A recurring theme: virus exploits the host’s machinery.

One of the most fascinating thing I found associated with all types of viruses is that they are capable of hijacking cellular machinery with only a few genes. In the case of dengue virus (DENV), it only codes for 7 nonstructural and 3 structural genes. And how these tiny viruses can take over host cells of about 20000-25000 genes is just fascinating. I attended a seminar, called “The ESCRT pathway in HIV budding and cell division” today down at GCIS. It was hosted by Dr. Wesley Sundquist from University of Utah (shown right). And here, I will talk about what the major concepts mentioned in the talk.

ImageAccording to wikipedia, “ESCRT (endosomal sorting complex required for transport) refers to a series of cytosolic protein complexes called ESCRT-0, ESCRT-I, ESCRT-II, and ESCRT-III.” There are 3 major roles of ESCRT machinery: (1) multivesicular bodies (MVB) formation, (2) virus budding, and (3) cytokinesis. The MVB formation is important in recycling receptors that are endocytosed into the cells. One of the prime examples is the EGF receptor that gets endocytosed after binding to the EGF molecules. After the EGFR is internalized in the lysosome, it is then localized in the MVB to traffick to the endosomes for ubiquitination, which is then expressed on the cell surface for another round of binding to EGFR. In the case of cytokinesis, ESCRT-III forms a multimer around the midbody between two daughter cells (in other words, it wrap around the junction between two daughter cells). Then, an ATPase interacts with ESCRT-III to facilitate the cleavage and separate the two daughter cells. (it is likely that this ATPase contribute a conformational change to the ESCRT-III proteins, which give rise to enough thermal energy to break apart the junction.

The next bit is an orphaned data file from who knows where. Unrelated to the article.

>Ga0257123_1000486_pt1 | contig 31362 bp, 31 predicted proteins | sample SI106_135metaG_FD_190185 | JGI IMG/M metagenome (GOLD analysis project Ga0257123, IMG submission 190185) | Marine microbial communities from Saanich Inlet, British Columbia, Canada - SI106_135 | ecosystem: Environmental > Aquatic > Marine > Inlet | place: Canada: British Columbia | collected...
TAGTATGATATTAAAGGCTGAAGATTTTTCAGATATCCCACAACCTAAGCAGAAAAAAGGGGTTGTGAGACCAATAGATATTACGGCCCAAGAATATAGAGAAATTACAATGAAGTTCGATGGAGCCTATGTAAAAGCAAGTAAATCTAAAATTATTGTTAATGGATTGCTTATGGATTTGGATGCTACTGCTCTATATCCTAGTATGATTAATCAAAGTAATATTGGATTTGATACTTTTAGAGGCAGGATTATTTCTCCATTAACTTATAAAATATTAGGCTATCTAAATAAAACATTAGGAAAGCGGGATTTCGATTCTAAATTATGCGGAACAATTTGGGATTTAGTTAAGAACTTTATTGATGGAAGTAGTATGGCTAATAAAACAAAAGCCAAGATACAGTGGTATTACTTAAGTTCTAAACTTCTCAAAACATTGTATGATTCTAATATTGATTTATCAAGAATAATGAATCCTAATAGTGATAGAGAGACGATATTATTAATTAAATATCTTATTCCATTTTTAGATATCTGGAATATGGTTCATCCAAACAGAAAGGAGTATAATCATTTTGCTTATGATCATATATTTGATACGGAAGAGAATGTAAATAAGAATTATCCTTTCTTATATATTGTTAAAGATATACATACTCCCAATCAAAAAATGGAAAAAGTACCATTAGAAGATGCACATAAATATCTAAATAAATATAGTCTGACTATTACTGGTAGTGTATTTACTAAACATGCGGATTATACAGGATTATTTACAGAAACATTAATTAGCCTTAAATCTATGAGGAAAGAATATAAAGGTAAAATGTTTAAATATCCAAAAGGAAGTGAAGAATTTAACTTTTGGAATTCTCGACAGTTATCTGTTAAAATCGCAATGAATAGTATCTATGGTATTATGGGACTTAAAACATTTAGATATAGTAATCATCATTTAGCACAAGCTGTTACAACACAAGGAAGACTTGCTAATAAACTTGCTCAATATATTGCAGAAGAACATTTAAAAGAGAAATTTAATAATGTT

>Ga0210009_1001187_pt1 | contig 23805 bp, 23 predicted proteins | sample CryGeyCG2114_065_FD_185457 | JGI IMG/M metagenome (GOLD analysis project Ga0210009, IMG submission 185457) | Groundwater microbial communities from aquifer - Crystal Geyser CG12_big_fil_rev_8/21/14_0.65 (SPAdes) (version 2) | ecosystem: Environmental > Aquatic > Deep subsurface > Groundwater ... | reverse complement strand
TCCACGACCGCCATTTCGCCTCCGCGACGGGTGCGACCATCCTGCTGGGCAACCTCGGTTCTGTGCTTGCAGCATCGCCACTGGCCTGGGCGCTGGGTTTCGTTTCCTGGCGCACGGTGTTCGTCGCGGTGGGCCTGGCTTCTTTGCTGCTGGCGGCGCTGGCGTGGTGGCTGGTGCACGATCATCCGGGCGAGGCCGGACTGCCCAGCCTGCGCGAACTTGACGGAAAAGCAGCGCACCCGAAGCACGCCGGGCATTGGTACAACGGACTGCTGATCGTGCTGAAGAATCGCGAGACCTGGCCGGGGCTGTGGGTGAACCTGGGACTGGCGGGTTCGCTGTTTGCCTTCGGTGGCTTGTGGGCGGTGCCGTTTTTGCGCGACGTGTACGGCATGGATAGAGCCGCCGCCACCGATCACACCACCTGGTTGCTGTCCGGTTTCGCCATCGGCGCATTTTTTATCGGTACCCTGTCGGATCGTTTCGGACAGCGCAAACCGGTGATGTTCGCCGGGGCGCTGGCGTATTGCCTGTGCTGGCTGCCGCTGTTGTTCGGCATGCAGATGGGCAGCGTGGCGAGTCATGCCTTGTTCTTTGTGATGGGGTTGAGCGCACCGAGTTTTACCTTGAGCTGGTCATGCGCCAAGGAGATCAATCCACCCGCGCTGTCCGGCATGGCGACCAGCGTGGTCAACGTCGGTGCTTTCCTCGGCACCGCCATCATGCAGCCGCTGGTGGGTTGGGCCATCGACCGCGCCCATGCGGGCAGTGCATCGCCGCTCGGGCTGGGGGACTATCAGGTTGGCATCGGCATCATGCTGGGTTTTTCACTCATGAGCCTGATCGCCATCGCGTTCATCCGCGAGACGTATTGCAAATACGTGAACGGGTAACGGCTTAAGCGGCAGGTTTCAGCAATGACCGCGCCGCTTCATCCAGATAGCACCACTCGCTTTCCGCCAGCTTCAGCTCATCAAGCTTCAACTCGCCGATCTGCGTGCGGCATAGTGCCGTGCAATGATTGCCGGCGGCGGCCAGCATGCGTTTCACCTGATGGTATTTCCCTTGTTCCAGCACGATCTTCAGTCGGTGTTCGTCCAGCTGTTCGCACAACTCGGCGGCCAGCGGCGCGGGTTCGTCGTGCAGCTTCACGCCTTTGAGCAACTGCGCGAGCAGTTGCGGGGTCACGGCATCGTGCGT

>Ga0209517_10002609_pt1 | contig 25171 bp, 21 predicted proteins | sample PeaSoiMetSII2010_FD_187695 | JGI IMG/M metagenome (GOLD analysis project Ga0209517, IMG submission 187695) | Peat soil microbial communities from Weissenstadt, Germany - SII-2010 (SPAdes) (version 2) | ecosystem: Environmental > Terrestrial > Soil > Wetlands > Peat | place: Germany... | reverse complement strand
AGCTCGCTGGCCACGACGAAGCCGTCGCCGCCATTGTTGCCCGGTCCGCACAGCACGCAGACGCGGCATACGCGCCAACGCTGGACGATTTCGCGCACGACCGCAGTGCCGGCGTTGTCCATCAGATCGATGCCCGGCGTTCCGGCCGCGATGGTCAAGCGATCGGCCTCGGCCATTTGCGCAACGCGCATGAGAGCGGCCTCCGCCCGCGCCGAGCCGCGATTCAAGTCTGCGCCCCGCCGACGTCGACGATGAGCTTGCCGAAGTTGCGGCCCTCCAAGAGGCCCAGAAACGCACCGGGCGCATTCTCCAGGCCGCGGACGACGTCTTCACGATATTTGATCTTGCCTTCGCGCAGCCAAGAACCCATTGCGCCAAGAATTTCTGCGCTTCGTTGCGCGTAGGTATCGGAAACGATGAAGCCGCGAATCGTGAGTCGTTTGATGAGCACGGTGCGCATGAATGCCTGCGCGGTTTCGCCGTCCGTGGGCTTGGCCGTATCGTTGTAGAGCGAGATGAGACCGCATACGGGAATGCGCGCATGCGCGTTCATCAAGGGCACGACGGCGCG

HIV exploits this pinching technique by ESCRT-III to bud off from the host cells. It was shown that the envelope protein, Gag, interacts with ALIX. ALIX then interacts with ESCRT-III, which then Vps4 ATPase comes in to facilitate the pinching. As a result, progeny HIV can then be released from the host cells to continue infect neighboring uninfected cells. In the case of ALIX-depleted (siRNA-ALIX treated) cells (see below), HIV is not able to bud well from the host cell, and there is some distinguishable difference in the envelope of the HIV between the wildtype HIV and ALIX binding site mutant HIV.

Taken together, HIV exploits the cellular cleavage mechanism used for cytokinesis to facilitate its budding from the host.



– Virus exploits cellular pathways to facilitate its replication cycle

– Cellular ESCRT pathway is important for HIV budding.


Fujii et al. Freed, Functional role of Alix in HIV-1 replication, Virology, Volume 391, Issue 2, 1 September 2009, 284-292, J. Virol.

Wollert et al. The ESCRT machinery at a glance. July 1, 2009 J Cell Sci 122, 2163-2166.

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